Thunder Basin Coal Co. v. Reich, 510 U.S. 200, 18 (1994)

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Cite as: 510 U. S. 200 (1994)

Opinion of the Court

does not convey "an uncontrolled access right to the mine property to engage in any activity that the miners' representative wants." App. 49. Statutory inspections of petitioner's mine need occur only twice annually and are conducted with representatives of the Secretary and the operator. Because the miners' representative cannot receive advance notice of an inspection, the ability of the non-employee UMWA designees to exercise these limited walk-around rights is speculative. See Tr. of Oral Arg. 31; Brief for International Union, UMWA, as Amicus Curiae 11, n. 2. Although it is possible that a miners' representative could abuse his privileges, we agree with the Court of Appeals that petitioner has failed to demonstrate that such abuse, entirely hypothetical on the record before us, cannot be remedied on an individual basis under the Mine Act. See 969 F. 2d, at 976-977, and n. 6; Utah Power & Light Co. v. Secretary of Labor, 897 F. 2d 447, 452 (CA10 1990); Kerr-McGee Coal Corp. v. Secretary, 15 F. M. S. H. R. C. 352, 361-362 (1993).21

Nor will petitioner face any serious prehearing deprivation if it refuses to post the designations while challenging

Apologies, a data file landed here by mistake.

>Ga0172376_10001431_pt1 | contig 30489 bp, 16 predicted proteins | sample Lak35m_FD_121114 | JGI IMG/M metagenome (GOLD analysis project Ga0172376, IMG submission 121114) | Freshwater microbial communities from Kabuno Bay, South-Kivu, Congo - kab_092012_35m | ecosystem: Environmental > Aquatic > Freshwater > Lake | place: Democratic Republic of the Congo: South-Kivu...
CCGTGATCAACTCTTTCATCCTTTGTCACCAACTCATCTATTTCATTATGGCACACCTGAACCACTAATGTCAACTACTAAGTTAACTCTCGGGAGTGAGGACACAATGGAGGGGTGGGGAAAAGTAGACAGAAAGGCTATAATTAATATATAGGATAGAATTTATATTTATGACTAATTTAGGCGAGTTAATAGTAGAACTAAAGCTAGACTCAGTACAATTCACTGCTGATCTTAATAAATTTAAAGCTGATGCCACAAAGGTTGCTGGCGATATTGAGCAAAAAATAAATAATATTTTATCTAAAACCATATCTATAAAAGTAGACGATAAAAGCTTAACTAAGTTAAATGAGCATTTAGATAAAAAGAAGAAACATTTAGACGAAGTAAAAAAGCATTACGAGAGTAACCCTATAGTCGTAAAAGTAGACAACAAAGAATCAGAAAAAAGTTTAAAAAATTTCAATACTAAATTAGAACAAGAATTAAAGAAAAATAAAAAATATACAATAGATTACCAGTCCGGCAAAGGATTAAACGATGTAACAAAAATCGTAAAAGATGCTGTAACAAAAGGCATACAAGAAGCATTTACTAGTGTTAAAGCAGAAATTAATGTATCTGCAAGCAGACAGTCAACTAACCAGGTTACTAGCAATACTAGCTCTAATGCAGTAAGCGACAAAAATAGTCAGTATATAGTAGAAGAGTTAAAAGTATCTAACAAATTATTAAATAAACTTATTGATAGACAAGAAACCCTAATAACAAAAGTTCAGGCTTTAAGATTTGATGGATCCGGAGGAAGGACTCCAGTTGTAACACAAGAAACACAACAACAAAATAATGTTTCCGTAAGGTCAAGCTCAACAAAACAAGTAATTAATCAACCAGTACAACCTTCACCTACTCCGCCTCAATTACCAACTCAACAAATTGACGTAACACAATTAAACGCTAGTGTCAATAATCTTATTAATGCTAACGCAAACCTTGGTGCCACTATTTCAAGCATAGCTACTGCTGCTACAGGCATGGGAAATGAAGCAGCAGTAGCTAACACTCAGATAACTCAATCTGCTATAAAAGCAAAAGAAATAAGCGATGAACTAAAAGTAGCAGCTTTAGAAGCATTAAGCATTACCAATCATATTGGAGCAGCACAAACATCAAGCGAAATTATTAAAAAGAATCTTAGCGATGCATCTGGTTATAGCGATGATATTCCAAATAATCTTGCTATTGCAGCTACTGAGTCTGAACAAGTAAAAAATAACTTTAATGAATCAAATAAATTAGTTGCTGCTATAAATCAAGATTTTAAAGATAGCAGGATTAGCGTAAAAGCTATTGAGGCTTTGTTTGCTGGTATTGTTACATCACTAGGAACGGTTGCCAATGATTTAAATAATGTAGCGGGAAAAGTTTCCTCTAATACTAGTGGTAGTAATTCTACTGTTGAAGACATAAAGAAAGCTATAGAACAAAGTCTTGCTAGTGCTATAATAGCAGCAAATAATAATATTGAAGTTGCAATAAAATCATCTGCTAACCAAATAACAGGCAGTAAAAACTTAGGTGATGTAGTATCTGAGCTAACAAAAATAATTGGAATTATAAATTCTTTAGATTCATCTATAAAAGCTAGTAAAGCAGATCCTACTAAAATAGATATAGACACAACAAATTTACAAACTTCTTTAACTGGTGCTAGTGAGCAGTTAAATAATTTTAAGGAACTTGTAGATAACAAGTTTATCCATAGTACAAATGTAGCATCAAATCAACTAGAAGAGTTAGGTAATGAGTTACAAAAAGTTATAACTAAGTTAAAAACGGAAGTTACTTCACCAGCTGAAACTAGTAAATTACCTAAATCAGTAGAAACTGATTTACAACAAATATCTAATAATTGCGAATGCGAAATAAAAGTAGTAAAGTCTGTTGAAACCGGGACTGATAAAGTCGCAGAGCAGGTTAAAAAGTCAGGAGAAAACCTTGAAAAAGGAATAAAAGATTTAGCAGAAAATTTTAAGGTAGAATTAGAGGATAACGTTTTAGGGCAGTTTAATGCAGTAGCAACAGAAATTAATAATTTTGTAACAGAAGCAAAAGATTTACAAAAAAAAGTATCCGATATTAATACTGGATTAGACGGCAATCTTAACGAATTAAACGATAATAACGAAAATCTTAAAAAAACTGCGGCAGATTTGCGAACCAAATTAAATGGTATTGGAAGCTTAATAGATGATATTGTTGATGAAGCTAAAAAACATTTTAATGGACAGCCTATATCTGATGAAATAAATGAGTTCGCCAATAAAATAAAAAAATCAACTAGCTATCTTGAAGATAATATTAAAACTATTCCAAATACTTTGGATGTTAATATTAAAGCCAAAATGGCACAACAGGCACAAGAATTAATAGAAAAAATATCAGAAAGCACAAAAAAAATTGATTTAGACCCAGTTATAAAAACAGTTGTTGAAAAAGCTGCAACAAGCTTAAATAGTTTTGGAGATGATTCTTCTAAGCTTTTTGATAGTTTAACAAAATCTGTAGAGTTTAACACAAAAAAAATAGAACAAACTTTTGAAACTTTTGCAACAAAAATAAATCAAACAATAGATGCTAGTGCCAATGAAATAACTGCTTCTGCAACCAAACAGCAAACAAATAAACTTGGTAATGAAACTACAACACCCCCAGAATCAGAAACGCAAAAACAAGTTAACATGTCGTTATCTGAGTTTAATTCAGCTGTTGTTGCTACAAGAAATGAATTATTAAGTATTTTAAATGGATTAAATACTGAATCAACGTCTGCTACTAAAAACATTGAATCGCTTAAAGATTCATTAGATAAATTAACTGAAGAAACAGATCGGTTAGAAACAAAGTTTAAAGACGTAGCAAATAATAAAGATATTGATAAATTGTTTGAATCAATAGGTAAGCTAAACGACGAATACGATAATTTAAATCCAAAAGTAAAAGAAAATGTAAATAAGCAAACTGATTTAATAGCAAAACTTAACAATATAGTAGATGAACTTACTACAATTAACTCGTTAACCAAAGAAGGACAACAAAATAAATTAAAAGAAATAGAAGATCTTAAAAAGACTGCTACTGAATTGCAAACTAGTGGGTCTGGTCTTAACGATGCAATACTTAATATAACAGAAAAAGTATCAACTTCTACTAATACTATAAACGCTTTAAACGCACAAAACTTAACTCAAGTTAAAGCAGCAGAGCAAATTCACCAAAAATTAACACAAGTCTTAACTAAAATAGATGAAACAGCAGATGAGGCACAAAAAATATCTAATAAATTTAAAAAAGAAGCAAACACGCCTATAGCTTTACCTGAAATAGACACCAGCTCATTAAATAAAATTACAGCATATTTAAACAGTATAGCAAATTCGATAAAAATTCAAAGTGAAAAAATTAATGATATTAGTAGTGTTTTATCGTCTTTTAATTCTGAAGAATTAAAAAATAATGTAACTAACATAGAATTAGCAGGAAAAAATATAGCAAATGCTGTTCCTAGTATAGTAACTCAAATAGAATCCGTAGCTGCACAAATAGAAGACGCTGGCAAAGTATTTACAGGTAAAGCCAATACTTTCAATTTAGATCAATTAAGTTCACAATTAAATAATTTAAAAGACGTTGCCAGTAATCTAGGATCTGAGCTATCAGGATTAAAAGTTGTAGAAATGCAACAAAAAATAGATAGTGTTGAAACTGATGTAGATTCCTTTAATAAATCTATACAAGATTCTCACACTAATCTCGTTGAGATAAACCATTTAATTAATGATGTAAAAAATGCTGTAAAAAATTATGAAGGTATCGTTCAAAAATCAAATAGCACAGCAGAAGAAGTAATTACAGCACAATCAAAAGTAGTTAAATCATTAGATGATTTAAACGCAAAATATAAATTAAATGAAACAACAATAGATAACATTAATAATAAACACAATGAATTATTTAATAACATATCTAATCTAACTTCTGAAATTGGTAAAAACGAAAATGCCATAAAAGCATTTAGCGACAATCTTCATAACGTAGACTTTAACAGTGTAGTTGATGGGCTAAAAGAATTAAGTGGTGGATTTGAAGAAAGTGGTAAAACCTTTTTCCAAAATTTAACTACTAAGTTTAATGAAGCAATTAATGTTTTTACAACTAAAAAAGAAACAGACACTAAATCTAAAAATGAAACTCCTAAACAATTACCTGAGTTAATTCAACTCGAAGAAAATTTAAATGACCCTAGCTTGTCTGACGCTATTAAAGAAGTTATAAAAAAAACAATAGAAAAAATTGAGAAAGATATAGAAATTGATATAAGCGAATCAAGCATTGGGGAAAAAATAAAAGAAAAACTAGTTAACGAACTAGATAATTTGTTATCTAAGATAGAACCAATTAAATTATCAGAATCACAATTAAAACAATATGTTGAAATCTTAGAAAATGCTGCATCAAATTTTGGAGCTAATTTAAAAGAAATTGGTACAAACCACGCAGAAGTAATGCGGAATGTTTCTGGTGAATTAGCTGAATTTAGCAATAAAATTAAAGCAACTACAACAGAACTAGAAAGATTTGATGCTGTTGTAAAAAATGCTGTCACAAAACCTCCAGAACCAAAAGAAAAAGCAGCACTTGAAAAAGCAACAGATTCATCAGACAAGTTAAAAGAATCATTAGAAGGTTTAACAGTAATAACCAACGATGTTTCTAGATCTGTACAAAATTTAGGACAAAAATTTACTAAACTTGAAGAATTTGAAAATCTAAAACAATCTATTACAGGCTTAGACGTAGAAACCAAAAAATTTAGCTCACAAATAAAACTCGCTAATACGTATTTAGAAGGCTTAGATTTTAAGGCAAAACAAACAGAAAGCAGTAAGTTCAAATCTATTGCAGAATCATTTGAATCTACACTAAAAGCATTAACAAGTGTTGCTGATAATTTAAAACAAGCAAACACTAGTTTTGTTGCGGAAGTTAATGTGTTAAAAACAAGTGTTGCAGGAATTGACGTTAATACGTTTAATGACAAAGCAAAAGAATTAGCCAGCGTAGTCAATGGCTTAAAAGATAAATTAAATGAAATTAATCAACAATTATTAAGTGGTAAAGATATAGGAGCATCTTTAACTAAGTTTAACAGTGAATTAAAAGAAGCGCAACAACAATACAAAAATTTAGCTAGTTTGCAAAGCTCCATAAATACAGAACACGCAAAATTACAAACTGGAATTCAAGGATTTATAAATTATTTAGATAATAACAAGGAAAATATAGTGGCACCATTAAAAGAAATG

21 Without addressing the merits of petitioner's underlying claim, we note that petitioner appears to misconstrue Lechmere, Inc. v. NLRB, 502 U. S. 527 (1992). The right of employers to exclude union organizers from their private property emanates from state common law, and while this right is not superseded by the NLRA, nothing in the NLRA expressly protects it. To the contrary, this Court consistently has maintained that the NLRA may entitle union employees to obtain access to an employer's property under limited circumstances. See id., at 537; NLRB v. Babcock & Wilcox Co., 351 U. S. 105, 112 (1956). Moreover, in a related context, the Court has held that Congress' interest in regulating the mining industry may justify limiting the private property interests of mine operators. See Donovan v. Dewey, 452 U. S. 594 (1981) (unannounced Mine Act inspections do not violate the Fourth Amendment).


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